As the coronavirus spread around the world over the past few weeks, panicked shoppers have been filling their grocery carts with cans of beans, loaves of bread, and anything else they think they might need to weather weeks in quarantine or lockdown.
But for one group of Americans, the panic buying and hoarding have only added stress to their trips to the grocery store.
Participants in the Special Supplemental Nutrition Program for Women, Infants, and Children (WIC) tell BuzzFeed News there is often not enough food left on the shelves they are allowed to buy under the federal program.
“I’m scared that we’re going to run out of food quickly since it’s four mouths that my mother is trying to feed, including herself,” said one 20-year-old college student in California who asked to remain anonymous and whose mother receives WIC benefits for her half sibling. “Food runs out quickly at the house, and we can’t always trust that the stores are going to have WIC-approved food during this pandemic.”
WIC participants — which include pregnant and breastfeeding mothers with low incomes and children under 5 — are granted a monthly check, voucher, or card that they can use to buy food staples such as cereal, beans, eggs, milk, rice, and more.
There are, however, strict guidelines for what groceries can be bought through WIC, and only certain brands and sizes are eligible. That means if the specific brand of WIC-eligible canned black beans is all sold out, WIC users are out of luck — they can’t just buy another brand.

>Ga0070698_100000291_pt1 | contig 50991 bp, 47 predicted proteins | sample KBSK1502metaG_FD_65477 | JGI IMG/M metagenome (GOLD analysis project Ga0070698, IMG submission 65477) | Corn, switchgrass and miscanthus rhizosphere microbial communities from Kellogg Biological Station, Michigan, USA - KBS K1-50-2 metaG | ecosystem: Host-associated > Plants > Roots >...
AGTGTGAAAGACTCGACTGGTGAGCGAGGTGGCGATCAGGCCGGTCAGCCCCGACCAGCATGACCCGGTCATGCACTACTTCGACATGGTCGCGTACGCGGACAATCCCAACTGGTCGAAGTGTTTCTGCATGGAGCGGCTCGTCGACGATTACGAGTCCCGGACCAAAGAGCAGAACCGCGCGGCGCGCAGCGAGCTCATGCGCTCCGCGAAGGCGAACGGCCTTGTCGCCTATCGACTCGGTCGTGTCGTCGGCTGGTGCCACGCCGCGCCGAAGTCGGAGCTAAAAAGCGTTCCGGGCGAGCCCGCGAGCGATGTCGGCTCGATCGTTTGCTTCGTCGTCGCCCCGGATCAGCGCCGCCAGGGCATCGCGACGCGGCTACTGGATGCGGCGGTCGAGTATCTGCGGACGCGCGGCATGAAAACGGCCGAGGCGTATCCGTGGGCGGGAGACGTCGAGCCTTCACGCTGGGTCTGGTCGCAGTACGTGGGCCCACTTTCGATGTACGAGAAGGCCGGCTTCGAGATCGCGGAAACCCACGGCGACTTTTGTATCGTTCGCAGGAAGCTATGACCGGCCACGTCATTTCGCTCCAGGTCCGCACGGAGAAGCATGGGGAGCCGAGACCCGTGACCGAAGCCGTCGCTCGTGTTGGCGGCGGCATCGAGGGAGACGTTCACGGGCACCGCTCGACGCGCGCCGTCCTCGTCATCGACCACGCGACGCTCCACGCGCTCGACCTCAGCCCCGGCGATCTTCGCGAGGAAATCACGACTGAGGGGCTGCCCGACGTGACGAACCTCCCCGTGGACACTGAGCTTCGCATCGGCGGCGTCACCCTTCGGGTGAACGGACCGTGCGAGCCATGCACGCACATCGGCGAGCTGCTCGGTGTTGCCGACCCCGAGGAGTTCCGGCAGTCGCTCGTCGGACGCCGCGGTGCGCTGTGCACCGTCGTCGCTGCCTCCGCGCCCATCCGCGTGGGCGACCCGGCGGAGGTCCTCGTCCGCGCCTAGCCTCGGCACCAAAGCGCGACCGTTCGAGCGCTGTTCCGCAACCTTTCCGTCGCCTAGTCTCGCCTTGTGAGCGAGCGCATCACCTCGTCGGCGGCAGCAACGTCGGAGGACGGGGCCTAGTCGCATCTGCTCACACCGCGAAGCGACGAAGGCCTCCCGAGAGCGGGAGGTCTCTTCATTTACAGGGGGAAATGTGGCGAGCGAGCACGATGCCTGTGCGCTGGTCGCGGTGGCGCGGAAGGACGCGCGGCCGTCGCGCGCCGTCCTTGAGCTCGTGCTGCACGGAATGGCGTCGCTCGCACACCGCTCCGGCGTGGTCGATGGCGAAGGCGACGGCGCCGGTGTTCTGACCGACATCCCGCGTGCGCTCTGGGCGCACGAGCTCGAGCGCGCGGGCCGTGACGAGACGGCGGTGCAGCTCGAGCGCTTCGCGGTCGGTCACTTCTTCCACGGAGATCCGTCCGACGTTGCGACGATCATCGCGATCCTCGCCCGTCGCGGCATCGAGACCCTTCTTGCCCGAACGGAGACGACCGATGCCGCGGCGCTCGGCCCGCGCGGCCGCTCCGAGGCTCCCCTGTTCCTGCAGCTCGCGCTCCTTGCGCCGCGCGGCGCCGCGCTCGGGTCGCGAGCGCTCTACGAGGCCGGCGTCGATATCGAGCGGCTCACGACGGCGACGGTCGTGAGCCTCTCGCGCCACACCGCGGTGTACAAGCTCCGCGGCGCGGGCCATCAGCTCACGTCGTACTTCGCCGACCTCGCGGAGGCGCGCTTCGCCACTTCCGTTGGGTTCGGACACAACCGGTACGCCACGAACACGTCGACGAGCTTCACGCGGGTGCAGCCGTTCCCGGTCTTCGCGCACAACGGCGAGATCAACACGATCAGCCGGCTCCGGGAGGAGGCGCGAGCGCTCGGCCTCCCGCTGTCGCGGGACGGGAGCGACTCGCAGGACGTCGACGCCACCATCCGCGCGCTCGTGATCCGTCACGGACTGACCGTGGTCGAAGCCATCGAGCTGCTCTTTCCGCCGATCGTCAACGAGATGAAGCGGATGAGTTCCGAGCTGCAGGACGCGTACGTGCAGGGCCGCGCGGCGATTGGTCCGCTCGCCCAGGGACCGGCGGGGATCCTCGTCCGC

Kelli Sullivan, a 30-year-old teacher in La Crosse, Wisconsin, told BuzzFeed News she relies on WIC each month to buy milk, cereal, bread, yogurt, juice, cheese, eggs, peanut butter, beans, and fresh fruits and vegetables for her two young children.
The working mother has fine-tuned a system for how to stretch the food she buys with her benefits to last the entire month. But with grocery store shelves suddenly cleared out of WIC-eligible items, that strategy has been upended, and she’s now struggling to feed her family.
“Before, I could just pick a store and know there would be no issues getting what we need,” said Sullivan. “Now I have to stop at several stores, often with my kids, hoping to find eggs, bread, and cheese.”
Since supermarket shelves started being emptied of WIC-eligible items, advocates have been urging non-WIC users to pay attention to price labels that denote which ones can be bought through WIC and to instead buy other items.
But with many of her go-to WIC products selling out rapidly, Sullivan must now prioritize which food items her family needs most.
“Before, I didn't have to pick and choose which food items to get my kid, [but] now I have to prioritize what they need more of — milk or fresh fruit, for example,” she said.
And sometimes that means forgoing eating those things herself so her children have enough.
“It’s difficult as a parent to not know if what we need will be at the store. And what we are able to get I make sure most of it goes to my kids,” she said. “So I skip having a glass of milk with them at dinner or not have any fruit so I can make sure they are getting enough.”
During this pandemic, WIC users often have to stop at several stores in order to find all the things they need, thereby risking more potential exposure to the virus as they encounter more and more people.